Ferris is about to get Steampunk’d.
Steampunk is a subgenre of science fiction and fantasy literature and art inspired both by the Victorian period and the 19 century Wild West. It encompasses a variety of elements including mechanical, futurism, and steam-powered machinery.
“Disparse Elements: A Steampunk Revolution” is coming to the University Center’s Fine Art Gallery on Jan. 30.
Work by national and international artists David Trautrimas, Joshua Kinsey, Myke Amend, and Erik Deary will be on display. The exhibit will also feature projects from Ferris students and Kendall College of Art and Design students.
A handful of FSU Architecture Students were asked to “Steampunk” select Ferris and Big Rapids buildings to prepare for the exhibit.
“After researching the design principles behind Steampunk, the students are now working on re-imaging their built elements in the Steampunk mode,” Assistant Professor of Architecture and Facility Management Chris Cosper said.
Cosper’s students were randomly assigned to buildings on campus or in Big Rapids, including the University Center, the Nesbit Building, and the Baldwin Street Bridge.
“The project offers a wide range of creativity, but at the same time Steampunk is a developed aesthetic, with certain rules and limitations,” Cosper said.
All 14 of Cosper’s students in his ARCH 290: Architectural Design and Principles class were assigned to the Steampunk projects, but only a few will actually make it into the exhibit.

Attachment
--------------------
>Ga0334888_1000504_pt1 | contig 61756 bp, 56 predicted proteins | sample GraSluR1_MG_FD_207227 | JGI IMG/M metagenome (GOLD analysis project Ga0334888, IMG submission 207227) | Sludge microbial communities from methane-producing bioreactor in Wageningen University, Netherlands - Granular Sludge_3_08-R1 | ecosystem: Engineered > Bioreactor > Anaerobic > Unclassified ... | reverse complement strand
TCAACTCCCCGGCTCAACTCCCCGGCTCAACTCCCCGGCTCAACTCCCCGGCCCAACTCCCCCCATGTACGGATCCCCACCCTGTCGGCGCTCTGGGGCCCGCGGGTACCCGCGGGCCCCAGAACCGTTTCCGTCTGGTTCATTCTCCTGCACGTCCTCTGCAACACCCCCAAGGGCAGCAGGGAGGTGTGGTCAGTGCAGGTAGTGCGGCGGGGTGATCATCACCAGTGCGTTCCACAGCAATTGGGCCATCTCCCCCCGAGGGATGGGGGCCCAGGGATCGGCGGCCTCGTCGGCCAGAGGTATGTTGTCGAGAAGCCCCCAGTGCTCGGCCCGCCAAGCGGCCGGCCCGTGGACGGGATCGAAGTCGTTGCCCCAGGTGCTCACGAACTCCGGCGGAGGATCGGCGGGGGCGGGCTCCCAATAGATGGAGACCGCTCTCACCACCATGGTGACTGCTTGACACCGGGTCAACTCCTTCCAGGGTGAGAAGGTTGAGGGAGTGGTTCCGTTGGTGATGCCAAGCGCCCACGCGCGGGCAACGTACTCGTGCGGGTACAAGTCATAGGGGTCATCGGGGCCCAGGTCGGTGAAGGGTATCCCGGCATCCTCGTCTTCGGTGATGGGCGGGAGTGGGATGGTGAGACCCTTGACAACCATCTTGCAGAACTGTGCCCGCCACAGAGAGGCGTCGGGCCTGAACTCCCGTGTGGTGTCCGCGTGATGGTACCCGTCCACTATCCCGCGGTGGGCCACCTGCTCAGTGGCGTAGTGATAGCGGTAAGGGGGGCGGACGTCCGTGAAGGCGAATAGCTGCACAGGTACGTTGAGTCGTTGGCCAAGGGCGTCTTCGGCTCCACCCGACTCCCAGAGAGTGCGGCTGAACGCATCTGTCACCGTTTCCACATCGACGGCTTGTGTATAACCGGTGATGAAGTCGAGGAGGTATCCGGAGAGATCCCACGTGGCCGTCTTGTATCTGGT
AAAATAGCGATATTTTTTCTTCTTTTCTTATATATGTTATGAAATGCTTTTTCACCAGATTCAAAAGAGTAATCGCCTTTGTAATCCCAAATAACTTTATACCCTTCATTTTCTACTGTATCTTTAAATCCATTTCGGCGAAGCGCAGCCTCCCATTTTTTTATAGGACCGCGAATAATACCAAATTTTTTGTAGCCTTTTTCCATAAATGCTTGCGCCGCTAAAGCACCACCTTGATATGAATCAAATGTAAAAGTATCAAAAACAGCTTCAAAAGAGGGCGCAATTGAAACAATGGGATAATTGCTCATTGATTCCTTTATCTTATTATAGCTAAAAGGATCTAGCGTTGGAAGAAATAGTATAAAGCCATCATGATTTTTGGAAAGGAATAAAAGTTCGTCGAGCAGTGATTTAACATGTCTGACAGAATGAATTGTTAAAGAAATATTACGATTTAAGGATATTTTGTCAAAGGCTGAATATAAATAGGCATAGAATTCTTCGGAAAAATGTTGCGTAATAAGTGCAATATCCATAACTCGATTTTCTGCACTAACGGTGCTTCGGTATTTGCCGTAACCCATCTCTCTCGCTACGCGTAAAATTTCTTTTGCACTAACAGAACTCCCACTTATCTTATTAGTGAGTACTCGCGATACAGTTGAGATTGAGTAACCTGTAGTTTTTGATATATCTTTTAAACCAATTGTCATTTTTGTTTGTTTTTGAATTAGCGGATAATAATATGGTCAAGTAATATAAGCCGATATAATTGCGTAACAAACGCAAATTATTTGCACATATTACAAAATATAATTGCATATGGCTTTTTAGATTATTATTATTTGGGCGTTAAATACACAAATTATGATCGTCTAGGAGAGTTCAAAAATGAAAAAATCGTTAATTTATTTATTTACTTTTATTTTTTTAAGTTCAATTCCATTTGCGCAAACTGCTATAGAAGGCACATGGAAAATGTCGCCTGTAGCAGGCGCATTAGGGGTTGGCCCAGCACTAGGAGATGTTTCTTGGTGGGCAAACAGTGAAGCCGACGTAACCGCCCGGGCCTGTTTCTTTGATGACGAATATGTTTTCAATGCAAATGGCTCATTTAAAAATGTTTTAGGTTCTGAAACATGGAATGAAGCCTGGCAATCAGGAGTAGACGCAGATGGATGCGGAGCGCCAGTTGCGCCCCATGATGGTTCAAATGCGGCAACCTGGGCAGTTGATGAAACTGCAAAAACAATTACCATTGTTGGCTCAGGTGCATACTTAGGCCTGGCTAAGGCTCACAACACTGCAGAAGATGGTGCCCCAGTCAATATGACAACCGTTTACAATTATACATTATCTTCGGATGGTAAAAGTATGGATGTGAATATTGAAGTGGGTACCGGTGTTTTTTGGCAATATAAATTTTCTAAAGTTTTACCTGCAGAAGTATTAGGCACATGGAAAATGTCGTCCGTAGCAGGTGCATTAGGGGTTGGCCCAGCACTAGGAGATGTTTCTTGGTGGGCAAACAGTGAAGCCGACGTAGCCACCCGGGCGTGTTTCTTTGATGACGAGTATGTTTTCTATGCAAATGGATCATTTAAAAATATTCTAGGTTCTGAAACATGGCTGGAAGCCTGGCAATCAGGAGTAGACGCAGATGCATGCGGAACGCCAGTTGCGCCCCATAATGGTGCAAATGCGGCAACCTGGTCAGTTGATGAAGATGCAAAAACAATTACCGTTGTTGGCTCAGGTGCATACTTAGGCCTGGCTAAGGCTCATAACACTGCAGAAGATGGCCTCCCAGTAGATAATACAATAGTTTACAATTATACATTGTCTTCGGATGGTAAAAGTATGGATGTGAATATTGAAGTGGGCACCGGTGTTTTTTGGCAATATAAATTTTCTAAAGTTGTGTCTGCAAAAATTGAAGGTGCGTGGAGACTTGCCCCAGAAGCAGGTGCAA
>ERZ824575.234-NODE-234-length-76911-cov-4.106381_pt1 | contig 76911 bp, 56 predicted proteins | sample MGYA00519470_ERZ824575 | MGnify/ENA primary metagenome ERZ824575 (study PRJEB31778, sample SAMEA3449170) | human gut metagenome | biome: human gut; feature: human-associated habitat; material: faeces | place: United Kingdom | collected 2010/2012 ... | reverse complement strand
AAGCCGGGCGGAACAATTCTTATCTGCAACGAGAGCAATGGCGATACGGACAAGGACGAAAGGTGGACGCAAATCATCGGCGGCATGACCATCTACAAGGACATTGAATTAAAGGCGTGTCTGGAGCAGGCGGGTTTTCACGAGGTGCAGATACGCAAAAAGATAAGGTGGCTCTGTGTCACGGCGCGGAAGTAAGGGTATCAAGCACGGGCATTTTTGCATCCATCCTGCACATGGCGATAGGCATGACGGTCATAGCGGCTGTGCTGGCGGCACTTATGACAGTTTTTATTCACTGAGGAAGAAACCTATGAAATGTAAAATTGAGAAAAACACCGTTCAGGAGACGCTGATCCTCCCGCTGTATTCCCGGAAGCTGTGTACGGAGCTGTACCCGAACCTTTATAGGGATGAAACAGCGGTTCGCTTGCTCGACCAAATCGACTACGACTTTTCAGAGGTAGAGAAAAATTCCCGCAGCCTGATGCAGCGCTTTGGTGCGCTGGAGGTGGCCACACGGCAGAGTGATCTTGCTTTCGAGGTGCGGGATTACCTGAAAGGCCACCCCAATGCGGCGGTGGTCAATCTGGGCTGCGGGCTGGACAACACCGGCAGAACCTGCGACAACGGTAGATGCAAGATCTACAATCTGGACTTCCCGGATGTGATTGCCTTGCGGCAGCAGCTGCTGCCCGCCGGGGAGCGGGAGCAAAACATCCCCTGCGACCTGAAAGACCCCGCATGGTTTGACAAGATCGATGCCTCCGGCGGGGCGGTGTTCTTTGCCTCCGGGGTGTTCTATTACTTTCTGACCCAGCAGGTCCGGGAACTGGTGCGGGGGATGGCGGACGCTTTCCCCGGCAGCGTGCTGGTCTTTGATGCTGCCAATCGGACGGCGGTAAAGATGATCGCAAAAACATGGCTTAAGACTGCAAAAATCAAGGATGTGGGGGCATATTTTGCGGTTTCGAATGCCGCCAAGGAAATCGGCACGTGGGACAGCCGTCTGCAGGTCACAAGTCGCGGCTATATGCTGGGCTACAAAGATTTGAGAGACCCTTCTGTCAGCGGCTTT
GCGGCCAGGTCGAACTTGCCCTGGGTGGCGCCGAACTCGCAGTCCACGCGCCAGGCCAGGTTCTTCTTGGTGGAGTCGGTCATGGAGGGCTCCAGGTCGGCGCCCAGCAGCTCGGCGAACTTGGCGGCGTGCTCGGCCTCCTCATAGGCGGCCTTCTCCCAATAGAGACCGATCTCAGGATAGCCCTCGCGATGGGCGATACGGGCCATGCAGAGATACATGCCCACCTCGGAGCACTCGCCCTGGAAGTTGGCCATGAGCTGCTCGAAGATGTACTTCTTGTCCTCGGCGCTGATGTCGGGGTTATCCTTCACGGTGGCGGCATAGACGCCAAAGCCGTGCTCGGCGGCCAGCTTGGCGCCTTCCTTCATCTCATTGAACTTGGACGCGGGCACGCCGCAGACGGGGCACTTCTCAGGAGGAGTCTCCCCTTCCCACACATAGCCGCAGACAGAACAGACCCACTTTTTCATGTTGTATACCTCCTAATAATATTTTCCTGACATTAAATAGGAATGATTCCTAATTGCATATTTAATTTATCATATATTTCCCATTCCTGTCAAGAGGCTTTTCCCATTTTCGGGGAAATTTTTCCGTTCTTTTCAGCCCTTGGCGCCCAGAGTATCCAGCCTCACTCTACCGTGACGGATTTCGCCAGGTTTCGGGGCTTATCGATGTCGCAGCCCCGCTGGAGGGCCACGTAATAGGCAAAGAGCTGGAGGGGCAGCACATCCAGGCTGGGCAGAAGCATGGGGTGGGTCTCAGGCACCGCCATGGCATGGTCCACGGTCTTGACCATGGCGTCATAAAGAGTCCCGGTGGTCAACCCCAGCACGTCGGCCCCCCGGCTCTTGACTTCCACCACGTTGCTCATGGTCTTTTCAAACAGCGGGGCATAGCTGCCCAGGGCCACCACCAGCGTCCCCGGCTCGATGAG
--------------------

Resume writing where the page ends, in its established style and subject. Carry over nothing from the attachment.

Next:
Architecture sophomore Kyle Mckeown hopes to be one of those students.
“There’s a little bit of a competitive aspect,” Mckeown said. “I’m really looking forward to it. Steampunk does seem very interesting. It’s not what we’re really used to because we have to reinvent the building into a whole new era. This is the first project I’ve had to do pertaining to this kind of thing.”
Ferris Professor Luke Hedman’s Product Design students will be creating sketches of Steampunk influenced objects. Since Steampunk features relatively unpolished elements, his students’ sketches won’t look out of place at the exhibit.
“It’s a reminder that in the past, engineering was considered beautiful,” Hedman said. “People who were developing these things wanted their devices to be aesthetically pleasing, and now it’s just sort of reemerging under this term.”
The reception for the grand opening of the “Disparate Elements: A Steampunk Revolution” exhibit will be held on Jan. 30 from 6:30 – 9 p.m in the University Center, room 205.
“Steampunk SK8 Decks” created by KCAD Grapic Design and “Myths & Legends; Woodbridge N. Ferris in an Alternative Universe” written by FSU students will also be at the exhibit.
A Steampunk Fashion Event on Feb. 26 at 6 p.m. will feature clothing pieces from Kendall students in UCB-202A.